“We wanted to take the audience on different journey, tell a different kind of story,” he said. He cited Megalodon’s high ratings as proof of its value, and said that this year’s follow up came about because of continual spikes in viewership whenever the special was replayed. Sorensen didn’t seem to be worried about the channel’s rising negative reputation.

“In terms of working with scientists and people coming back to us [with critiques] – we want to work and we do work with the best scientists. We want them to bring their projects to us,” he told IBT. Such collaborations are becoming fewer and further between. A growing number of scientists flat out refuse to work with the channel, while others are hesitant. And the recent exposure by i09 of Discovery’s shady filming tactics, where they misled or outright lied to researchers about what was being filmed, only solidifies scientists’ fears that Discovery will misrepresent their work.

As anyone who watched Jaws Strikes Back or Monster Hammerhead can attest, the scientists matter. What would the former have been without SharkCam? Or the latter, without the Bimini Shark Lab team’s tagging efforts? The more Discovery pushes away these scientists, the more the quality of programming is going to suffer, and the more they will stray from their mission to “make a difference in people’s lives by providing the highest quality content, services, and products.”

So far, Discovery’s audience is issuing a warning: cut it out. But if Discovery keeps on this path, the real losses won’t be measured in corporate dollars. If Shark Week’s audience continues to plummet, it’s the sharks that will suffer most. For better or too often worse, Discovery has made sharks more talked about than ever. While their fear-based programming might not be helping the cause, Discovery does partner with conservation organizations, and the simple fact that millions are talking about sharks has given scientists and conservation organizations unprecedented access to people that care about ocean issues. Conservation International, Pew’s Global Shark Campaign, Oceana, One World One Ocean and Shark Advocates International fight year-round to protect our oceans’ apex predators, but they benefit from the boost during Shark Week. It’s sometimes hard to convince people that these “scary” animals need our help, and Shark Week opens many doors by drumming up enthusiasm for sharks.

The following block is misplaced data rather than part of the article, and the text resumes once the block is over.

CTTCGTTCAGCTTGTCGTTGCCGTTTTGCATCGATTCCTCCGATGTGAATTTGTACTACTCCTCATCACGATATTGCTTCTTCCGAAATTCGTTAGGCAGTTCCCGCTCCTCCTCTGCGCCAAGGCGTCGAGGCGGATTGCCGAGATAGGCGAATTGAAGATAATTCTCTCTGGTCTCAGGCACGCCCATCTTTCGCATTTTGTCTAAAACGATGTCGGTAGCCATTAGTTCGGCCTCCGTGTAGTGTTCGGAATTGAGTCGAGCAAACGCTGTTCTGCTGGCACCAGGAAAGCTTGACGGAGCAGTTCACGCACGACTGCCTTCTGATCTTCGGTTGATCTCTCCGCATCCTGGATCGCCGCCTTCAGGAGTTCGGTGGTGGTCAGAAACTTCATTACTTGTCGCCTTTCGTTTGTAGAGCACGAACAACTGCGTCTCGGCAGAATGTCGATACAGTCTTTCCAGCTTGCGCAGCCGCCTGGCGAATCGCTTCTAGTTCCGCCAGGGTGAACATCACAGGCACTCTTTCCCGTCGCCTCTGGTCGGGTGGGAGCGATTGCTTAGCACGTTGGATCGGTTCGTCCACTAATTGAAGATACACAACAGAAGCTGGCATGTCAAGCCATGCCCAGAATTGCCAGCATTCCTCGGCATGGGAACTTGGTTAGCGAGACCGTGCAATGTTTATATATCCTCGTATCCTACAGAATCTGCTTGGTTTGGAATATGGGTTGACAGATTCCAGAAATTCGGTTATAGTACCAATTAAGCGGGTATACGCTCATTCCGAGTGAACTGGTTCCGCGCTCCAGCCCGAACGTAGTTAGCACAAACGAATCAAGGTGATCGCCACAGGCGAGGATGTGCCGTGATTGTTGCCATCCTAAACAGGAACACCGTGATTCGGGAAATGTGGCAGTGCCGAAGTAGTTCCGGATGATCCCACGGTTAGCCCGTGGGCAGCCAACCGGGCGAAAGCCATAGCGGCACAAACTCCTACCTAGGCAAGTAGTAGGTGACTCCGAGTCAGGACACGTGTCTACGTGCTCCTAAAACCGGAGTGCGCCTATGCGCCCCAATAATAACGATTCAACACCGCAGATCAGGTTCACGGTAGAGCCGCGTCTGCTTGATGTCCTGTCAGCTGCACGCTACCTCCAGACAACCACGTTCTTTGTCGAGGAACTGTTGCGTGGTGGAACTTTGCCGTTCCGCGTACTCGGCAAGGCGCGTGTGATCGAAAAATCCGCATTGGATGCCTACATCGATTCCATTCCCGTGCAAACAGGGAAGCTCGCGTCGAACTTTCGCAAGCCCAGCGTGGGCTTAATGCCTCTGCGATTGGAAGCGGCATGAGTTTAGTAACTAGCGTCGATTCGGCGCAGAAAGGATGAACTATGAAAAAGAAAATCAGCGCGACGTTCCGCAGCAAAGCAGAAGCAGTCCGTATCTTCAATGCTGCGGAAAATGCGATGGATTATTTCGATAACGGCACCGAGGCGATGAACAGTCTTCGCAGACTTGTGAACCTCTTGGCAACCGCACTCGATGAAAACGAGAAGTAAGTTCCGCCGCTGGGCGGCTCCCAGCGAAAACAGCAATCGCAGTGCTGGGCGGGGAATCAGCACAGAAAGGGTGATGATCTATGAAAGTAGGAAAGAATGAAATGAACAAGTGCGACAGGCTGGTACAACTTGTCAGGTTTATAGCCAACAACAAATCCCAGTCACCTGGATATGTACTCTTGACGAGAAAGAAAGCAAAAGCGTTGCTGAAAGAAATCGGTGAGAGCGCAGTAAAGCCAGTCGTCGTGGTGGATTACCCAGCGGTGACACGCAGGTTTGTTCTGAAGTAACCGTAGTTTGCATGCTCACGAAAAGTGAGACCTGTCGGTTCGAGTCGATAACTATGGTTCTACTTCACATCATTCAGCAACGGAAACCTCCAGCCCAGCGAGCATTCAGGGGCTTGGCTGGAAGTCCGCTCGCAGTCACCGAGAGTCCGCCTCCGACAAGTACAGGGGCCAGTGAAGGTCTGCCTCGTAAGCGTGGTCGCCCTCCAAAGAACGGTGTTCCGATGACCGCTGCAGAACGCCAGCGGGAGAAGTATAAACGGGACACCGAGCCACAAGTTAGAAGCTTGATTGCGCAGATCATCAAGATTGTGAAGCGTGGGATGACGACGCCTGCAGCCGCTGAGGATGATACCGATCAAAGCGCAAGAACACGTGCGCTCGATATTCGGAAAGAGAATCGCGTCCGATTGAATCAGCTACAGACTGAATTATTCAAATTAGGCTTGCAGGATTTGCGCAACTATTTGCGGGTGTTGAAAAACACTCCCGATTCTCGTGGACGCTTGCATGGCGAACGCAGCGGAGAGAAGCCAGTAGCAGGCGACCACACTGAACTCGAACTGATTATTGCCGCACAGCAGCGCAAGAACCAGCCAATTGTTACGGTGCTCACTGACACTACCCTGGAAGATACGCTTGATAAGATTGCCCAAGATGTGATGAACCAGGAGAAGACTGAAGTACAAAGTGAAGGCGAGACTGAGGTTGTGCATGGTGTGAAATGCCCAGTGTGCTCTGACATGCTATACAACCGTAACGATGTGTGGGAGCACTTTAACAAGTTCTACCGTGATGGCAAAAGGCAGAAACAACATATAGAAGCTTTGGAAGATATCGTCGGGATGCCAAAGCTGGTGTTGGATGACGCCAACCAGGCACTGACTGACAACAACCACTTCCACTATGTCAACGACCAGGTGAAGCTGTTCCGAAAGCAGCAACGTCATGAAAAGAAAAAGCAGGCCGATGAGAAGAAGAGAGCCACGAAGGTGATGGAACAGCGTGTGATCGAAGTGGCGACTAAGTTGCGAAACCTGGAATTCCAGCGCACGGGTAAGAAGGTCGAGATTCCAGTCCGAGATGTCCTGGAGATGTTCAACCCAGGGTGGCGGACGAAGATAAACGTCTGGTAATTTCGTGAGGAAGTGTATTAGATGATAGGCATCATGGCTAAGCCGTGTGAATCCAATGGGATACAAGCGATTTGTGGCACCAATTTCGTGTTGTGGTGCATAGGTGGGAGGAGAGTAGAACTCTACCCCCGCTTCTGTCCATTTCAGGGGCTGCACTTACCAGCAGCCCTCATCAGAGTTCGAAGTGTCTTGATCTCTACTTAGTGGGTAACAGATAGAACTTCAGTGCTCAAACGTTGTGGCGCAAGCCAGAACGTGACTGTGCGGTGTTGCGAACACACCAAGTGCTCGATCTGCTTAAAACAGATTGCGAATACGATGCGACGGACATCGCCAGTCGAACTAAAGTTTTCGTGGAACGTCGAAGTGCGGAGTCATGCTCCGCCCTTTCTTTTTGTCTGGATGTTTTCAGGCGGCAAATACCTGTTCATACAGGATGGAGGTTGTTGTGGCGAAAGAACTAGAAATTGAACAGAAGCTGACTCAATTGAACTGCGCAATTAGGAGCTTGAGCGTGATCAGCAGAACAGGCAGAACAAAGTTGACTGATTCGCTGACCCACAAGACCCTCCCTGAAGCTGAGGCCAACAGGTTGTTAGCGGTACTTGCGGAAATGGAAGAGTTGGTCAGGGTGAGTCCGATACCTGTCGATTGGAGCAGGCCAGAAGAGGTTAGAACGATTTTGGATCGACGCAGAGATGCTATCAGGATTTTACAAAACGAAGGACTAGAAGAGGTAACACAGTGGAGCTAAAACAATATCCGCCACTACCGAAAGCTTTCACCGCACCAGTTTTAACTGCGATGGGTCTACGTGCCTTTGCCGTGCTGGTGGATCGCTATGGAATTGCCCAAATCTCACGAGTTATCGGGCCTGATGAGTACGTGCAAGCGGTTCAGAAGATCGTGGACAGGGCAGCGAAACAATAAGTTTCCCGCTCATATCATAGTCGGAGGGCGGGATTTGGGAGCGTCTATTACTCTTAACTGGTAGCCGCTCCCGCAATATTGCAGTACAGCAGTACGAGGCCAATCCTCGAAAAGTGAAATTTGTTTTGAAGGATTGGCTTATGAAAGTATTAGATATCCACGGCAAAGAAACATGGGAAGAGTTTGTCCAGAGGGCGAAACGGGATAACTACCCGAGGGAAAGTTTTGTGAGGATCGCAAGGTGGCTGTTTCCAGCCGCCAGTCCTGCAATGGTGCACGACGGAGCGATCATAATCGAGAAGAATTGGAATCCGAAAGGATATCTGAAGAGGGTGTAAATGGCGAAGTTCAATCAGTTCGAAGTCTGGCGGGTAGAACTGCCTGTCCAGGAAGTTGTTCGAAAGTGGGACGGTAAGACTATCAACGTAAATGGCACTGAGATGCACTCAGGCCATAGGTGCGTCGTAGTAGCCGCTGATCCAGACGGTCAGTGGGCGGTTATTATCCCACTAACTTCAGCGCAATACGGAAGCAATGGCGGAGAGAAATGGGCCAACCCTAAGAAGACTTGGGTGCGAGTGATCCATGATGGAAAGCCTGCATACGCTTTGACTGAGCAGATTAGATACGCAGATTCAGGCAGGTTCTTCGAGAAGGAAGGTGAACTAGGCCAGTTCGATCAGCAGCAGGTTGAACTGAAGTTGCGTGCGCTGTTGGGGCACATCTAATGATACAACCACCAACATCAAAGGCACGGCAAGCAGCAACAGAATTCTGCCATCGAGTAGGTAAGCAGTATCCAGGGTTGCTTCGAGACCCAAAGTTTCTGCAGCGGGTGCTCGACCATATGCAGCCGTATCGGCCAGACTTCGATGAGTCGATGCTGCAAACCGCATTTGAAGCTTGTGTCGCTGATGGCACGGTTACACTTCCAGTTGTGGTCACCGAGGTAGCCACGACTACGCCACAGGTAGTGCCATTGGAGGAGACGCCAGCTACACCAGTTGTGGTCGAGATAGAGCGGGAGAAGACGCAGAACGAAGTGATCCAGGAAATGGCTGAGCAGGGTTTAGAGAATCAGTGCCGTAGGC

That’s why it matters so much that Discovery does Shark Week right. Discovery owes it to the sharks they exploit for profit. In an interview for Pacific Standard, shark scientists and Shark Week critic David Shiffman said it perfectly:

“The Discovery Channel has made so much of their reputation off sharks that they have a responsibility to tell the truth about these animals. They are capable of making world-class quality shows about the science behind sharks, the natural history and behavior of sharks, and conservation of sharks in a way that informs people, makes people excited to watch, and doesn’t scare or mislead.”

Discovery isn’t irredeemable, however, they have shown no interest in righting the ship. They staunchly defend their poor decisions and continue to try to convince the world that they’re supporting science and conservation. Perhaps now that the backlash is hitting Discovery where it hurts—their Pearson rankings—they’ll start to listen to their audience.



PS: If you’re fed up with the lies and deceit, tune into National Geographic’s Shark Fest instead, or this YouTube collection. Join the million or so that didn’t tune into Shark of Darkness this year and vote with your viewership! Here’s a quick guide for what you should watch—just stick to the science ones.

Image credit: Shark Week image from the Discovery Shark Week website. 


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About Christie Wilcox

Dr. Christie Wilcox is a science writer based in the greater Seattle area. Her bylines include National Geographic, Popular Science, and Quanta. Her debut book, Venomous, released August 2016 (Scientific American/FSG Books). To learn more about her life and work, check out her webpage or follow her on Twitter, Google+, or Facebook.